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Chinese rover discovers brand new Moon volcanic rock

 2015-12-23 06:16:43.0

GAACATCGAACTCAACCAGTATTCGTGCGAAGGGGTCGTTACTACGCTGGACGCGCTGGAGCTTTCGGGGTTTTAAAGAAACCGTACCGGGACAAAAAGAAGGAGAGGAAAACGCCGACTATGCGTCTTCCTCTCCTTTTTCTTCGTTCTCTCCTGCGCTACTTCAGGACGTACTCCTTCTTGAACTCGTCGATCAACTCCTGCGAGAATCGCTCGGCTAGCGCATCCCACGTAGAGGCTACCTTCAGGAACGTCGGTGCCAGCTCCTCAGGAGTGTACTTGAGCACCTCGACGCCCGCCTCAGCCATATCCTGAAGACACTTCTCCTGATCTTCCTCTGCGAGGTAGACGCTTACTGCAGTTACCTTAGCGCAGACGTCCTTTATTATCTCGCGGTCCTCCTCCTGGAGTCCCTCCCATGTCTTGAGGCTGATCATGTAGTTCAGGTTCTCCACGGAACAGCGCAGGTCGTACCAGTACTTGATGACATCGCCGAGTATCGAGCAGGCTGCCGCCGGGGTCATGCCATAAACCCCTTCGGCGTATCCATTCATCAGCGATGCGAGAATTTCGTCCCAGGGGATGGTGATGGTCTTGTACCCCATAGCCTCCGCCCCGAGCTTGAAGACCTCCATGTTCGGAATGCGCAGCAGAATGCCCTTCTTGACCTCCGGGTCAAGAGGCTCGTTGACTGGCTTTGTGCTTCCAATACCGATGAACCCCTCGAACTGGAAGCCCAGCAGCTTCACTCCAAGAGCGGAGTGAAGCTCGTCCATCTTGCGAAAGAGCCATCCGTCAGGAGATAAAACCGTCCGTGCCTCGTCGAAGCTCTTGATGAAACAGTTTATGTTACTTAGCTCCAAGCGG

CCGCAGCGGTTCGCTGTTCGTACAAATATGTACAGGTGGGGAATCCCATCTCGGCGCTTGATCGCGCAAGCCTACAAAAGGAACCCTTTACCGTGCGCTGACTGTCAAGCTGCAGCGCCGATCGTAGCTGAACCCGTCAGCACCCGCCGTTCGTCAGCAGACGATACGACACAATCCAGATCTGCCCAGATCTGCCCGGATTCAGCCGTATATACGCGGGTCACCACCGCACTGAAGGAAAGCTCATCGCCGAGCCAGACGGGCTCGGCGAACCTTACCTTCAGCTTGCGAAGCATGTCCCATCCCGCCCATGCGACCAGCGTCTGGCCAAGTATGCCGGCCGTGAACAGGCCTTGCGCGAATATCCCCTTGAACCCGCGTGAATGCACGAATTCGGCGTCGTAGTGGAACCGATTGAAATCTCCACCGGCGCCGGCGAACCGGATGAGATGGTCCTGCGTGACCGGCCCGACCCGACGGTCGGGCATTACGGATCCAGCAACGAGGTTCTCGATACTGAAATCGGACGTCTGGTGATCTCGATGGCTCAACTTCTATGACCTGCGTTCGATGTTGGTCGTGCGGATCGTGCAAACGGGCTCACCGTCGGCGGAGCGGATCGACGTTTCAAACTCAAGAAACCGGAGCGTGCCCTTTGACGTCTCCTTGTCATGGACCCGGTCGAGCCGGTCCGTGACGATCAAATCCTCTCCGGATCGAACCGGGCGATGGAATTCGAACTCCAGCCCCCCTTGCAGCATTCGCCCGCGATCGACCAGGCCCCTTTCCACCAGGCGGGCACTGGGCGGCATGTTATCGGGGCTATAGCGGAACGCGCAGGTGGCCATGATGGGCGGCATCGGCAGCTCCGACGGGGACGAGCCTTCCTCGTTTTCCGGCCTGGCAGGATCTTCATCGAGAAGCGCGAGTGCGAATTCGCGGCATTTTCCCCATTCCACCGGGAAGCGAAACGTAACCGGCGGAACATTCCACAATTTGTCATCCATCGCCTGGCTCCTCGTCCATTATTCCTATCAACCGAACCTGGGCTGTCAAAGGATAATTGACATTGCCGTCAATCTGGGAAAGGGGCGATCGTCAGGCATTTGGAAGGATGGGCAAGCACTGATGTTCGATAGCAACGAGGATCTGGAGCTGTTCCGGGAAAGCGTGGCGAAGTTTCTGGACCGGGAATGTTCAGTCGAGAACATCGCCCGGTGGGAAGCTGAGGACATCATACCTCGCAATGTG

Washington: �A Chinese rover that landed on the Moon's surface two years ago has found tantalising clues to the period of lunar volcanism in 40 years while discovering a new moon rock. Chang'e-3, an unmanned lunar mission, that touched down on the northern part of the Imbrium basin on Moon - one of the most prominent of the lava-filled impact basins visible from Earth - has spotted volcanic rocks unlike those returned by Apollo and Luna missions. "We now have 'ground truth' for our remote sensing, a well-characterised sample in a key location,� said Bradley L Jolliff, the Scott Rudolph Professor of earth and planetary sciences at Washington University in St Louis. He is a participant in an educational collaboration that helped analyse Chang'e-3 mission data. "We see the same signal from orbit in other places, so we now know that those other places probably have similar basalts,� he added. The basalts at the Chang'e-3 landing site also turned out to be unlike any returned by the Apollo and Luna sample return missions. In 2013, the Chinese lander touched down on a smooth flood basalt plain next to a relatively fresh impact crater (now officially named the Zi Wei crater) that had conveniently excavated bedrock from below the regolith for the Yutu rover to study. Because Chang'e-3 landed on a comparatively young lava flow, the regolith layer was thin and not mixed with debris from elsewhere. Thus, it closely resembled the composition of the underlying volcanic bedrock. This characteristic made the landing site an ideal location to compare in situ analysis with compositional information detected by orbiting satellites. "The diversity tells us that the Moon's upper mantle is much less uniform in composition than Earth's,� Jolliff noted, adding that when correlating chemistry with age, we can see how the Moon's volcanism changed over time. The American Apollo (1969-1972) and Russian Luna (1970-1976) missions sampled basalts from the period of peak volcanism that occurred between three and four billion years ago. But the Imbrium basin, where Chang'e-3 landed, contains some of the younger flows - three billion years old or slightly less. The newly characterised basalts reveal a more diverse Moon than the one that emerged from studies following the Apollo and Luna missions. "Remote sensing suggests that there are even younger and even more diverse basalts on the Moon, waiting for future robotic or human explorers to investigate,� Jolliff concluded in a paper published in the journal Nature Communications.


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